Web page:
Tharp, R. G. and Gallimore, R. (1976).  Basketballs John Wooden: What a coach can teach a teacher.  Psychology Today, 9 (8), 74-78.


During the 1974-75 season, we observed the UCLA basketball coach at work. The purpose: Research the practices of a master teacher to generate new hypotheses and investigative avenues. At the beginning of the 1974-1975 basketball season John Woodenπs teams had won 9 NCAA championships, including 7 in a row from 1967 to 1973. He won with teams of great talent and some with relatively less. The study spanned one season, the one many believe was the best of his career, and perhaps the best of anyoneπs career: The 1974-1975 UCLA team won a 10th NCAA title, an accomplishment among the greatest in the history of intercollegiate athletics.

We received Coach Wooden’s permission to observe and record his actions during afternoon practices. His teaching fell naturally into a frequency-count system. His teaching utterances or comments were short, punctuated, and numerous. There were no lectures, no extended harangues. Although frequent and often in rapid-fire order, his utterances were so distinct we could code each one as a separate event. He rarely spoke longer than 20 seconds. Because he was so easy to code, we quickly established blind reliability of coding every utterance demonstration into one of ten categories. Altogether, we observed 30 hours of practices, and recorded and coded 2,326 discrete acts of teaching. There was one distinctive category:  A Wooden (negative model, followed quickly by a positive and then a repetition of the first negative model). The major findings of our coding scheme can be summarized as follows:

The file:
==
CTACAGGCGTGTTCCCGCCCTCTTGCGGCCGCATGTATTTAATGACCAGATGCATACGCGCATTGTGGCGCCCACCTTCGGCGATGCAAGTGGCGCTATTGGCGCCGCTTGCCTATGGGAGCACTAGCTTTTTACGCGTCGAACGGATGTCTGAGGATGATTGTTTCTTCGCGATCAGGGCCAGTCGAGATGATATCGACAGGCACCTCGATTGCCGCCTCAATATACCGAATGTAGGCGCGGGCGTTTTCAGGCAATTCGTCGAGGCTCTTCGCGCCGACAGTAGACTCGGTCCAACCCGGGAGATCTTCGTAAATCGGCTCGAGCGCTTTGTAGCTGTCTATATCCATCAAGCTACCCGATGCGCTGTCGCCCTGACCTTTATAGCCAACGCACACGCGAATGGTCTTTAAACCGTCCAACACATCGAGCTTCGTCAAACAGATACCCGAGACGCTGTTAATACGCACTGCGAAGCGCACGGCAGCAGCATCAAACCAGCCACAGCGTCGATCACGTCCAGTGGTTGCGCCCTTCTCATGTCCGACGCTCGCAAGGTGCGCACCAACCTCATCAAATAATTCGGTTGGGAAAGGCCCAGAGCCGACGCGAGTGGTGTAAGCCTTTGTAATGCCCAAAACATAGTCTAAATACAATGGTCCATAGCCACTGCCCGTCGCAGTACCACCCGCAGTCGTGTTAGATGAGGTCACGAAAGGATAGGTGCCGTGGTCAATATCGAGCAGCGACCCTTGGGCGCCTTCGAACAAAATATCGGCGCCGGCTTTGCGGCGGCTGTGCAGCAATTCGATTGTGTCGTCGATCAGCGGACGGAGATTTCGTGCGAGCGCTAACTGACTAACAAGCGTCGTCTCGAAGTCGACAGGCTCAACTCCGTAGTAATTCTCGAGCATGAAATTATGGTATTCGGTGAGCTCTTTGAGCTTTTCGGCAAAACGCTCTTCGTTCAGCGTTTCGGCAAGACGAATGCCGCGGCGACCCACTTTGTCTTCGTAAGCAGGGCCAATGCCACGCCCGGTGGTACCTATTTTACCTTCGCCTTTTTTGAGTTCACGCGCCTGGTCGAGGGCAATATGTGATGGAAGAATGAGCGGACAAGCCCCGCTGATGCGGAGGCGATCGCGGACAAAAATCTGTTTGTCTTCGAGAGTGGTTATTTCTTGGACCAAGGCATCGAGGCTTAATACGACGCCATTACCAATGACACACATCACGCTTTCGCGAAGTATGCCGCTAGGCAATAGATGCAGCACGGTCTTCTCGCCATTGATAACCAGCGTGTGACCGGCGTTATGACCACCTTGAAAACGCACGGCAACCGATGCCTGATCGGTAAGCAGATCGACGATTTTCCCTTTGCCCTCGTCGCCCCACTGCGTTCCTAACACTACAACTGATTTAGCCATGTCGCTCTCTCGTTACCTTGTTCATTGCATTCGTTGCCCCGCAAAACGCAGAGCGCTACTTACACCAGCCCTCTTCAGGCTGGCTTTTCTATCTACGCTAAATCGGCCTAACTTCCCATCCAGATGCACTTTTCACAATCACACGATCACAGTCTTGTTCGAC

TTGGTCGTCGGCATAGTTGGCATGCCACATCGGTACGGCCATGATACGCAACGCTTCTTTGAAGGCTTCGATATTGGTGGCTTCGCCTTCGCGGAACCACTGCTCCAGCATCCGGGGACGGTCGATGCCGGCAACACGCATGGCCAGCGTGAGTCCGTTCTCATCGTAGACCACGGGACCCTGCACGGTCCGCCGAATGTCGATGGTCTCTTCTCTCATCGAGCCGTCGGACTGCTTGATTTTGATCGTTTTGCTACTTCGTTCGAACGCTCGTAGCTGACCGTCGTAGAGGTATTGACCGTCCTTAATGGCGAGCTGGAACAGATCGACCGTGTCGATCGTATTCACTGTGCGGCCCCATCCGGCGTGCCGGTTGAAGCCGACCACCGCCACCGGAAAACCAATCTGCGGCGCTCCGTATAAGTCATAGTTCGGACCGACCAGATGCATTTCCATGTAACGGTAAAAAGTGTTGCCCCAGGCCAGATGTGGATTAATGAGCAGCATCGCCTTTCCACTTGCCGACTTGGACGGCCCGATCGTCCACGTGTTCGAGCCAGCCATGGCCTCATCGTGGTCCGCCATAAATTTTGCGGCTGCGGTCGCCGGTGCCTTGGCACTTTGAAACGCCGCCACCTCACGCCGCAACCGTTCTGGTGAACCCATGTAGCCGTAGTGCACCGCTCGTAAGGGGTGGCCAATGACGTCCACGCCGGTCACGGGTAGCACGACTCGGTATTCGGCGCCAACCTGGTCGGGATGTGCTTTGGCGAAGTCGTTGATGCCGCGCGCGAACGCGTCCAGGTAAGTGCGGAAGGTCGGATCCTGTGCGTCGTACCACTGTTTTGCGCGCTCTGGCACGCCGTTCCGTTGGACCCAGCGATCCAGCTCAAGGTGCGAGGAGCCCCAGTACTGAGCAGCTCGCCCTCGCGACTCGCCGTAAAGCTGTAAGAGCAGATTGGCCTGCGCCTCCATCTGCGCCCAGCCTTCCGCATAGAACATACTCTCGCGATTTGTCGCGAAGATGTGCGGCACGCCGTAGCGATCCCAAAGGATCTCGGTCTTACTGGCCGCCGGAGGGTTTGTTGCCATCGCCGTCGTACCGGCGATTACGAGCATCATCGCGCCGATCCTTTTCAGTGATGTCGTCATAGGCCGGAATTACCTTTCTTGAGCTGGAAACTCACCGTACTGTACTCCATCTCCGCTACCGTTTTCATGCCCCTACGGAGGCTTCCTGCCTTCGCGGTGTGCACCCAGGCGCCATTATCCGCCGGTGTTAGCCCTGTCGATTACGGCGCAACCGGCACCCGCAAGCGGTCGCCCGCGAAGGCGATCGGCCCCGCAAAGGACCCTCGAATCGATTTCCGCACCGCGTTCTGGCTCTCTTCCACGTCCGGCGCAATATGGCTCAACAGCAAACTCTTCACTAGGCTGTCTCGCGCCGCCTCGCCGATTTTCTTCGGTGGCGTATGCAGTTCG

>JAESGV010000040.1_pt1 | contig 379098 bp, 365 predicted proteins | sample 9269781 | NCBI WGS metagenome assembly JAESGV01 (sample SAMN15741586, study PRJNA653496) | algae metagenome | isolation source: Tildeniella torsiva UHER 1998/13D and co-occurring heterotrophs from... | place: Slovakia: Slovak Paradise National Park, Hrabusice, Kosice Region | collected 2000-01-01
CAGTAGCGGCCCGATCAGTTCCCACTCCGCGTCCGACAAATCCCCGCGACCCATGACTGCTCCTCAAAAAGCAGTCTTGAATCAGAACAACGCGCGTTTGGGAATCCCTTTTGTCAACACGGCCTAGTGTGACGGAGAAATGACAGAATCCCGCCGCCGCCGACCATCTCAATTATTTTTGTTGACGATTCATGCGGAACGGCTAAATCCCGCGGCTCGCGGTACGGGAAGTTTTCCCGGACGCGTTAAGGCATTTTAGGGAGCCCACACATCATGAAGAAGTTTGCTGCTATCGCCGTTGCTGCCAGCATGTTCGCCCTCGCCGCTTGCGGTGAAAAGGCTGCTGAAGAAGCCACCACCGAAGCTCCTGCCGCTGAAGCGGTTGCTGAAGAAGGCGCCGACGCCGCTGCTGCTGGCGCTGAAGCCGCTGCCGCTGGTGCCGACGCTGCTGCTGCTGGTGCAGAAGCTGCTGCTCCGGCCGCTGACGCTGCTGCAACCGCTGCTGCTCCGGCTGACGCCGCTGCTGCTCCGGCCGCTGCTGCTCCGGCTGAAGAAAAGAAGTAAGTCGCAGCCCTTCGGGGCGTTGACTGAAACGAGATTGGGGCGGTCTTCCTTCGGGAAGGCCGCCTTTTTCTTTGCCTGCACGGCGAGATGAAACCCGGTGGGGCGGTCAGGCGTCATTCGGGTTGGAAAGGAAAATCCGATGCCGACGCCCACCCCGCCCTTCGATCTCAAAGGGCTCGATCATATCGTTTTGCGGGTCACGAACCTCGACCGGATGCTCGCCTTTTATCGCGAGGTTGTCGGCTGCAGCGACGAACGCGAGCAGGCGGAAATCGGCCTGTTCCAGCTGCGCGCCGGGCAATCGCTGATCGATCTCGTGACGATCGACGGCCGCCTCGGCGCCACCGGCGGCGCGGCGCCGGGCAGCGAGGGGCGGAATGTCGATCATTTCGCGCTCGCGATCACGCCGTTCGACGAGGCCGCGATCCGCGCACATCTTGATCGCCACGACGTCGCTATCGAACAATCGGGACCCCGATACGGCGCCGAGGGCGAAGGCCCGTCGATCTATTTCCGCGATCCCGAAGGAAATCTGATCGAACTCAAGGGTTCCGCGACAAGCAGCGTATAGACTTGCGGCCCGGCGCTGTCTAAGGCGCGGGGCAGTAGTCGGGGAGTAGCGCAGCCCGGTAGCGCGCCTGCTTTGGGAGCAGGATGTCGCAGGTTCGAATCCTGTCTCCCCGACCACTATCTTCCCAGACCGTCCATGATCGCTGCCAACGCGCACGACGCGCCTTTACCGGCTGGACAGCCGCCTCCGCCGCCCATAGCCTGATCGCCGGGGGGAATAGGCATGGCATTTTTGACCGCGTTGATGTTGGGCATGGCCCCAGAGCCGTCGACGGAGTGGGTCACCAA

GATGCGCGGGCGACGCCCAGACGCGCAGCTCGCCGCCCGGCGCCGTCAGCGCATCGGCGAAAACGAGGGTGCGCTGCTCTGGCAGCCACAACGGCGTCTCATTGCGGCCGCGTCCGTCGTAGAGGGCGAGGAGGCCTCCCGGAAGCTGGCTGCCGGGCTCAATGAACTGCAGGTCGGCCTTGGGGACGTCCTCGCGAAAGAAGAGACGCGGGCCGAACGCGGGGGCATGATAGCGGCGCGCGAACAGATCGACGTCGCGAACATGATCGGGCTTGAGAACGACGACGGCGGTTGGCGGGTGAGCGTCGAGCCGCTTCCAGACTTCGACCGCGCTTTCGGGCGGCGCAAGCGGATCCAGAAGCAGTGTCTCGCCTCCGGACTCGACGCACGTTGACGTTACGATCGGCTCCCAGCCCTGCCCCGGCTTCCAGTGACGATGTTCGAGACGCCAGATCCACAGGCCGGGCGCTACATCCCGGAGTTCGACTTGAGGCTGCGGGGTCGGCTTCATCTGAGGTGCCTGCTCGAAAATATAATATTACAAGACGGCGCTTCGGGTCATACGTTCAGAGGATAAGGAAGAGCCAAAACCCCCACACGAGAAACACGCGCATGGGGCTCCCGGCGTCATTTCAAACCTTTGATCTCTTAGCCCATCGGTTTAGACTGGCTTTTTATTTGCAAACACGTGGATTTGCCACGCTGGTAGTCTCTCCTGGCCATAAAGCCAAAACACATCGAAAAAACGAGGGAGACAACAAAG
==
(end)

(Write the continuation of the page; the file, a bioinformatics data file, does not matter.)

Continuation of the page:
75 % of all utterances carried information, much of which was repetitive (Instructions, Hustles, Modeling, & Woodens).

Minimal use of praises and reproofs.